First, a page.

Manipur Violence: Current Situation and Reasons Explained

The small Indian state of Manipur has been engulfed in ethnic conflict as the two largest groups, the majority Meitei and the minority Kuki, fight for control of territory and influence. This week, shocking video of an attack in May in which two Kuki women were paraded naked by Meitei men immediately after their village was destroyed was made public. This was the latest instance of violence against women in the area.

Who lives in Manipur and where is it located?

East of Bangladesh, the hilly state of north-eastern India borders Myanmar. An estimated 3.3 million individuals live there. The majority-minority tribes, the Kukis and Nagas, make up about 43% of the population, while more than half are Meiteis.

What is going on in Manipur?

Manipur Violence

Since the start of the violence in May, at least 130 people have died and 400 have been injured. As the army, paramilitary forces, and police work to put an end to the bloodshed. More than 60,000 people have been driven from their homes. Numerous churches, more than a dozen temples, police armories, and villages have all been devastated.

Where did it begin?

Tensions erupted when Kukis started protesting Meitei’s claims for official tribal recognition. Which they claimed would increase their already substantial influence on the government and society. They demande to allow them to purchase land or settle in Kuki-dominated areas. However, there are numerous underlying causes. They claim that the Meitei-led government’s campaign against drugs is a ruse to evict their communities.

Tensions have increased as a result of illegal immigration from Myanmar. An increasing population is putting strain on how land is used, and unemployment has drawn young people into different militias.

Who is at odds with who?

Long-running conflicts between Meitei, Kuki, and Naga groups over competing nationalist and religious interests have resulted in clashes with Indian security forces on both sides. However, the Meitei and the Kuki are the only two parties involved in the most recent conflict. According to Dhiren A Sadokpam, editor of The Frontier Manipur, “This time, the conflict is strictly rooted in ethnicity, not religion.”

Who are the Meitei and Kuki?

Manipur, Myanmar, and the surrounding areas are the Meitei’s ancestral home. Although some adhere to the Sanamahi religion, the vast majority are Hindu. The Kukis, who are primarily Christians, have spread throughout the northeast of India, and many of them in Manipur have ties to Myanmar as well. The Kukis reside in the highlands and beyond, while the Meiteis are primarily found in the Imphal valley.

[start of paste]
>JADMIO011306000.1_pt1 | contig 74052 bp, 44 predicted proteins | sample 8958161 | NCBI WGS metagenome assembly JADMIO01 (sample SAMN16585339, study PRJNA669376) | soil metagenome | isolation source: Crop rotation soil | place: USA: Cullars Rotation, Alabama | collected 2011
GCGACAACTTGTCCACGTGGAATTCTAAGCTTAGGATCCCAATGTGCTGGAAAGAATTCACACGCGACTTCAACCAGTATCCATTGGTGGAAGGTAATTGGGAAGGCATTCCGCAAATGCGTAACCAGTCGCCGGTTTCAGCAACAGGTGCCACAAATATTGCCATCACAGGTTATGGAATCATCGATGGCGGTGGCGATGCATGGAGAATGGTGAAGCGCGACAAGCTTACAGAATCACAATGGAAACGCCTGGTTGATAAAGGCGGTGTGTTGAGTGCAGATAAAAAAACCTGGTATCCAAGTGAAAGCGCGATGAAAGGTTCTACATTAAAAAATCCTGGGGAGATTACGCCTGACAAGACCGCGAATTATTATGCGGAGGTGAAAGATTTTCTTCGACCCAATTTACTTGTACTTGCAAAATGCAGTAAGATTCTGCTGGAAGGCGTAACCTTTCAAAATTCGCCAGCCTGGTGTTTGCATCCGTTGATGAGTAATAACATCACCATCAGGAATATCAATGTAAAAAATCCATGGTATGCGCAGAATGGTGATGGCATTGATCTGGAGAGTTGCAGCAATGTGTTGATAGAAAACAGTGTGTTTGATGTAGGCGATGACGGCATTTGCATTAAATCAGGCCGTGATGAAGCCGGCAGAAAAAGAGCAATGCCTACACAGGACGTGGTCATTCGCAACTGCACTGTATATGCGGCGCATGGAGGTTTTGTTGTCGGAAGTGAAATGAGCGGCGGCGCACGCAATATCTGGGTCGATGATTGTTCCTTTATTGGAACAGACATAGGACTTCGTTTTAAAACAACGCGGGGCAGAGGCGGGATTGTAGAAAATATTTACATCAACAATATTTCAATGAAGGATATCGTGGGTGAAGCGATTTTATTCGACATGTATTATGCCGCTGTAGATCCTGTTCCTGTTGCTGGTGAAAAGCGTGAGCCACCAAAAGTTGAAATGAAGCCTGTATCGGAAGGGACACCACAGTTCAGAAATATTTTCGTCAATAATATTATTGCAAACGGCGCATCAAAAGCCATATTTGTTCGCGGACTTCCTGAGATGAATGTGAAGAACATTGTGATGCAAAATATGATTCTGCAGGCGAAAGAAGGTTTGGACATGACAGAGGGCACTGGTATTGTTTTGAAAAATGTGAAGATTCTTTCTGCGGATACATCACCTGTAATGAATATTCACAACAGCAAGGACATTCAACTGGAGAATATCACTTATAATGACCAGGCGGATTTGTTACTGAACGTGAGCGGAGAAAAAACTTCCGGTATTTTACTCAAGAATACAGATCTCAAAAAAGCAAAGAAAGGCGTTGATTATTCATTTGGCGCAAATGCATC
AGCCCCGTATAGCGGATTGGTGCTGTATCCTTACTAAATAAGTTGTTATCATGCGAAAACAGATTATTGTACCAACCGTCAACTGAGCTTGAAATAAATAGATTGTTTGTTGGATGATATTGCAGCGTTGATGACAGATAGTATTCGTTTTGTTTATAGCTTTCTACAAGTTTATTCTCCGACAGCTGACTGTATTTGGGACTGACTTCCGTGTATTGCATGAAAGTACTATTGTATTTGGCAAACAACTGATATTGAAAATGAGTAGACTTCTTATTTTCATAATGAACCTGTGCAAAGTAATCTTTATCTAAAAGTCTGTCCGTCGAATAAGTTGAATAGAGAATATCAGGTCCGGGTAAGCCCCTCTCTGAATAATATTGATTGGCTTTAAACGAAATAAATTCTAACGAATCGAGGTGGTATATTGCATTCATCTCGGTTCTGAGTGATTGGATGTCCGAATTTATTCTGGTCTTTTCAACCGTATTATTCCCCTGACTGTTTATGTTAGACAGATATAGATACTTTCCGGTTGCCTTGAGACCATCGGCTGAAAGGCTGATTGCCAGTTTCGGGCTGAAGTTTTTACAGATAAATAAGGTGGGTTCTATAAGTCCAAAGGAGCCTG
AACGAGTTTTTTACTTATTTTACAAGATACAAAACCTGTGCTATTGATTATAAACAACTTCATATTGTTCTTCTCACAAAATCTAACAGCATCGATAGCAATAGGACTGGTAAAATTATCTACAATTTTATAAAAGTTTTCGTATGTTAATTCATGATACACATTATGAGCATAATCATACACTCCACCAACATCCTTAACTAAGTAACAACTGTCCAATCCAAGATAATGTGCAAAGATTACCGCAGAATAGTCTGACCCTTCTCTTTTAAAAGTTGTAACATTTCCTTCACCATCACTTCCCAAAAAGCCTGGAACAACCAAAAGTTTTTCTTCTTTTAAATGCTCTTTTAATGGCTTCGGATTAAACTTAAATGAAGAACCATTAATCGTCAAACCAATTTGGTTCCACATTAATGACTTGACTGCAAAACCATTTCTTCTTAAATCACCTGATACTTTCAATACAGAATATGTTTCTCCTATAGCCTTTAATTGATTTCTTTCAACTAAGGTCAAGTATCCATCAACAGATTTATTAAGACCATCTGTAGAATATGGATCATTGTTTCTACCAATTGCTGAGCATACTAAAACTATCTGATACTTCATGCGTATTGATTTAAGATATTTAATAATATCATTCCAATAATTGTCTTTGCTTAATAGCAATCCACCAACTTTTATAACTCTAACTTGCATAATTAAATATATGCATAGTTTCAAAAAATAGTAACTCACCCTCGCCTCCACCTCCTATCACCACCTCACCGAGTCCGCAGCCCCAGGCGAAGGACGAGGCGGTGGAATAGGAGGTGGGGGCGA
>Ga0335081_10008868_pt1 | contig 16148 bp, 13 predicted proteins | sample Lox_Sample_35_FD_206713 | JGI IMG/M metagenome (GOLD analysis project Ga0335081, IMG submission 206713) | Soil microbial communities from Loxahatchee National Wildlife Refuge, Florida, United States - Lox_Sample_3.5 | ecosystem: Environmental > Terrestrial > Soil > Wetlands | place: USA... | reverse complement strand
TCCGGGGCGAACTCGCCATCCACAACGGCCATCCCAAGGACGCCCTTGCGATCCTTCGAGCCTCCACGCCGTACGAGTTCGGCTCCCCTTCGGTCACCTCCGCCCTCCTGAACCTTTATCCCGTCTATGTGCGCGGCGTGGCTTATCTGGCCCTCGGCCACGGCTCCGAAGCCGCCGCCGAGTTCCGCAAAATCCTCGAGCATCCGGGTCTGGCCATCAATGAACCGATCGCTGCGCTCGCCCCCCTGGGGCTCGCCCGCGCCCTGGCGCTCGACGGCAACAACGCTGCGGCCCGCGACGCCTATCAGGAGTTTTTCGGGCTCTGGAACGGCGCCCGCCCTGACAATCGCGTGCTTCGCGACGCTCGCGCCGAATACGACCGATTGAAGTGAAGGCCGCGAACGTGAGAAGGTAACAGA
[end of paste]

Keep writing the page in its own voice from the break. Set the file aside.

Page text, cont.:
Why are females attacked and degraded in Manipur?

The video, according to Geeta Pandey of the BBC in Delhi, is the most recent instance of rape and sexual assault being used as weapons of conflict, which frequently worsens into a spiral of retaliation attacks. The violence in May allegedly followed fabricated reports that Kuki militiamen had sexually assaulted a Meitei woman. The Print reports that as a result, “a new, deadly cycle of reprisal violence against Kuki tribal women allegedly by Meitei mobs” was set in motion.

What is being done by the Government?

Modi on Manipur Violence

Prior to the release of the attack’s video this week, Prime Minister Narendra Modi has been silent about the unrest in Manipur. His statement that the tragedy had “shamed India” and that “no guilty will be spared”. “what happened with the daughters of Manipur can never be forgiven”. It was followed by his promise that “no guilty will be spared.”

But many Indians are wondering why it took him so long to publicly address Manipur. To stop the most recent round of violence, the Indian government has sent 40,000 soldiers, paramilitary forces, and police to the area. It has so far rebuffed requests for direct rule from tribal chiefs. However, the violence keeps growing and expelling more villagers from their homes.

Who controls Manipur?

In addition to running the federal government of India, Mr. Modi’s Bharatiya Janata Party also controls the Meitei N Biren Singh-led state government of Manipur. Despite making up 53% of the population, the Meitei also own 40 of the 60 seats in the regional parliament. The Kukis claim that regions in Mr. Singh’s recent campaign against the growing of poppies for the heroin trade were targeted. The administration of Mr. Singh charged Kuki rebel organisations with stirring up the populace.

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